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High-profile development projects remain stagnant

Some perennial Lancaster
County projects remained
on the drawing board – or close to it – in 2008.

Some perennial Lancaster
County projects remained
on the drawing board – or close to it – in 2008.

The reasons for the continued delays are myriad, from a
dearth of parking to land-use disagreements to the shaky economy.

Often, it wasn’t for lack of trying.

The Lancaster Press building

The prominent property at North Prince and West Lemon
streets
has been vacant for more than a decade.

One main bugaboo for the site has been its lack of parking –
and that factor continues to delay plans a group of local developers have to
turn the site into residential and commercial space.

In 2006, Lancaster Press Partners – composed of The Drogaris
Cos.
, Wagman Construction Inc.’s Urban Group, Susquehanna
Real Estate
and Fourth River Development 
– announced plans to buy the 90,000-square-foot building from the city
and transform it into 47 residential units, plus some retail space.

The city is trying to assemble the roughly $10 million of
funding needed to build a 400-space parking garage on a surface lot behind the
building, said Randy Patterson, the city’s economic development &
revitalization director. 

The garage would provide parking for Lancaster Press, as
well as for several nearby restaurants and residents. The city should come
forward with a better estimate of what the garage could look like – and what
the city is able to afford – within 60 days, Patterson said.

Sunnyside
Peninsula

Plans for a mixed-income residential community on the
largest undeveloped piece of land within city limits were scheduled to be
completed by spring 2005.

Lancaster
County, which owned the
land, was to partner with nonprofit developer Community Basics Inc. and the
county’s Housing and Redevelopment Authorities to use roughly 20 acres to build
300 residential units, including apartments, townhomes and single-family units.

But after a late 2003 groundbreaking, a new slate of county
commissioners halted the project in 2004, saying the county might need to use
the land for its own facilities.

The city is hammering out an agreement to assume ownership
of Sunnyside from Lancaster County, minus the county’s Youth Intervention
Center and 2 acres the
county is reserving for its future use, said County Administrator Charlie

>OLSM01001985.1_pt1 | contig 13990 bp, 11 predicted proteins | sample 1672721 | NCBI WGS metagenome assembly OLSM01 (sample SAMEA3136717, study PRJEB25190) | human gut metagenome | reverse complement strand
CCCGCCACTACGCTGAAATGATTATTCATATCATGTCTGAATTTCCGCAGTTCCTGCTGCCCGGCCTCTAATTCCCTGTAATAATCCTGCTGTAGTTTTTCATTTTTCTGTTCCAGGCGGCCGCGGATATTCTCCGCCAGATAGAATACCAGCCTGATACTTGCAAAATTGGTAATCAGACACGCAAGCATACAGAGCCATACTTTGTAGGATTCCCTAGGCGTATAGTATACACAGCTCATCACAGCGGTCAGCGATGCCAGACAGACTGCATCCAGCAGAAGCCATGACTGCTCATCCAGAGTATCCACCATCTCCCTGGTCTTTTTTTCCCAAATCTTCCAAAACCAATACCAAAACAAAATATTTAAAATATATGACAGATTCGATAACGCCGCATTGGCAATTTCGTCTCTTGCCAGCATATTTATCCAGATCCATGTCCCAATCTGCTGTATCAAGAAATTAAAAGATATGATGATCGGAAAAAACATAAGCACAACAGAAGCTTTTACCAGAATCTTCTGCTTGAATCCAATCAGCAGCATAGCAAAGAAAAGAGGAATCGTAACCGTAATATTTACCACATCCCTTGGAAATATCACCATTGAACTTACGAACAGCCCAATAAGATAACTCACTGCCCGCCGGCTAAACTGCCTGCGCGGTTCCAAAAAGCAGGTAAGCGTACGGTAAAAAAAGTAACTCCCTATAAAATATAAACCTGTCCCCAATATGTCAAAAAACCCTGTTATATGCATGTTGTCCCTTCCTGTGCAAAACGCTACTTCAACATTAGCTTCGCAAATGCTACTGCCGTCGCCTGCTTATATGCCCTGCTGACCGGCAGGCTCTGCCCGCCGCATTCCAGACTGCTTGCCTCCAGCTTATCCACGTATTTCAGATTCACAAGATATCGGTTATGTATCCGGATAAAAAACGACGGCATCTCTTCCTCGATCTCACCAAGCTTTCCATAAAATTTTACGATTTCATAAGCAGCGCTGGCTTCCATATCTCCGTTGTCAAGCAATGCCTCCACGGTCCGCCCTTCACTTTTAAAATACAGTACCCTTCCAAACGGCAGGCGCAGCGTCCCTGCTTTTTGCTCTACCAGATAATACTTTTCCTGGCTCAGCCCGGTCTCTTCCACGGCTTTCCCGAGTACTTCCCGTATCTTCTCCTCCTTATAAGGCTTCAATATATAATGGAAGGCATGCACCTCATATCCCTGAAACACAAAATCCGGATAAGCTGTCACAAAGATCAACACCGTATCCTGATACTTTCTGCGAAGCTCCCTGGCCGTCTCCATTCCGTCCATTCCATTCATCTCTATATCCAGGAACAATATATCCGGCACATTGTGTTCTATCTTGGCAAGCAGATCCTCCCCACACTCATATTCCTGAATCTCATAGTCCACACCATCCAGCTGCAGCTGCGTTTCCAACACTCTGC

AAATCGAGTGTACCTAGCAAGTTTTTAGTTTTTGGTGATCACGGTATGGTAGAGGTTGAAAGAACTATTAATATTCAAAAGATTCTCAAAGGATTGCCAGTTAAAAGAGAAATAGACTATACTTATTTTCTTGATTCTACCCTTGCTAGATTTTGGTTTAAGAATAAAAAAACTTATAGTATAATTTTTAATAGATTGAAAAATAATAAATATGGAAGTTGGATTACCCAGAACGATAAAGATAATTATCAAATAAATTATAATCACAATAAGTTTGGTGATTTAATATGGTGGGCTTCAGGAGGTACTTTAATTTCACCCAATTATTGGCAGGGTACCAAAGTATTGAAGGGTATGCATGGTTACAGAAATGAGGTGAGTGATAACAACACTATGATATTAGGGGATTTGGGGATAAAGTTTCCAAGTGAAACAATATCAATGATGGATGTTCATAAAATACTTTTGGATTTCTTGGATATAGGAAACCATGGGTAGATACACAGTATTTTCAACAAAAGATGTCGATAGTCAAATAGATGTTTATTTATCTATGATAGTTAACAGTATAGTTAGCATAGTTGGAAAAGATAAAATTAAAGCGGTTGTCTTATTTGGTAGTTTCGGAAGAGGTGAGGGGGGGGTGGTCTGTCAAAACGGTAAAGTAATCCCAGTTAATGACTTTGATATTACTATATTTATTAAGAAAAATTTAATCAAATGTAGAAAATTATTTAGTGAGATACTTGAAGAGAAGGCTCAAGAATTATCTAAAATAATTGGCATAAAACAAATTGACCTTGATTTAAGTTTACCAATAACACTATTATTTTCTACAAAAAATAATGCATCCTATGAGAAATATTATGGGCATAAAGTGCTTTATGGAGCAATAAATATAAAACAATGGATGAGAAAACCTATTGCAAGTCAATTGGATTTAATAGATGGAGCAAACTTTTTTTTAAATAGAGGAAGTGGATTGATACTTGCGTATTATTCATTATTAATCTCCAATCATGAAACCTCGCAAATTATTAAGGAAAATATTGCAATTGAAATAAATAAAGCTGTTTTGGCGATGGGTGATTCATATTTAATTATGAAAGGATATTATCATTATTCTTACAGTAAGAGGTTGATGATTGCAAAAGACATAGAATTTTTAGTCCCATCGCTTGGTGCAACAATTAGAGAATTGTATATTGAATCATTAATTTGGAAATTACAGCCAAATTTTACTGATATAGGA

Douts.

When the deal is complete, Patterson said the city wants to
go back to Community Basics to see if it’s still interested in the project. If
so, the developer would have to modify the original plans to account for the
county properties.

Excelsior Hall

Little more than a year ago, it appeared development was
imminent for the East King Street
landmark
, vacant since 1977.

In December 2007, a partnership made up of Realtor Jeff
LeFever, architect Richard Levengood and businessman John Dantinne purchased
the 1870s-era building from the city’s redevelopment authority with the
intention of turning it into a mix of retail and high-end residential.

The partnership, called Two Forty Associates, has been
working to take Excelsior down to a “vanilla shell” ready for potential
tenants. Two Forty also has been working on the adjoining Sprenger Brewery;
Excelsior originally was built as a social hall for the brewery. 

But LeFever said the economy has intervened. Several
prospective tenants have expressed interest in the site, but not one has
committed.

“Until we can attract a tenant or buyers, we’re at the mercy
of the credit situation,” he said.

The partnership abandoned the idea of condos when it became
clear that on-site, secure parking was not feasible, LeFever said.

But the site remains viable for restaurant, office or
retail, he said, and the completion of a new parking garage across King Street has
sweetened the deal.

“It’s the whole economy – someone has to say ‘Yes, it’s OK to
buy,’ and nobody’s saying that,” LeFever said.

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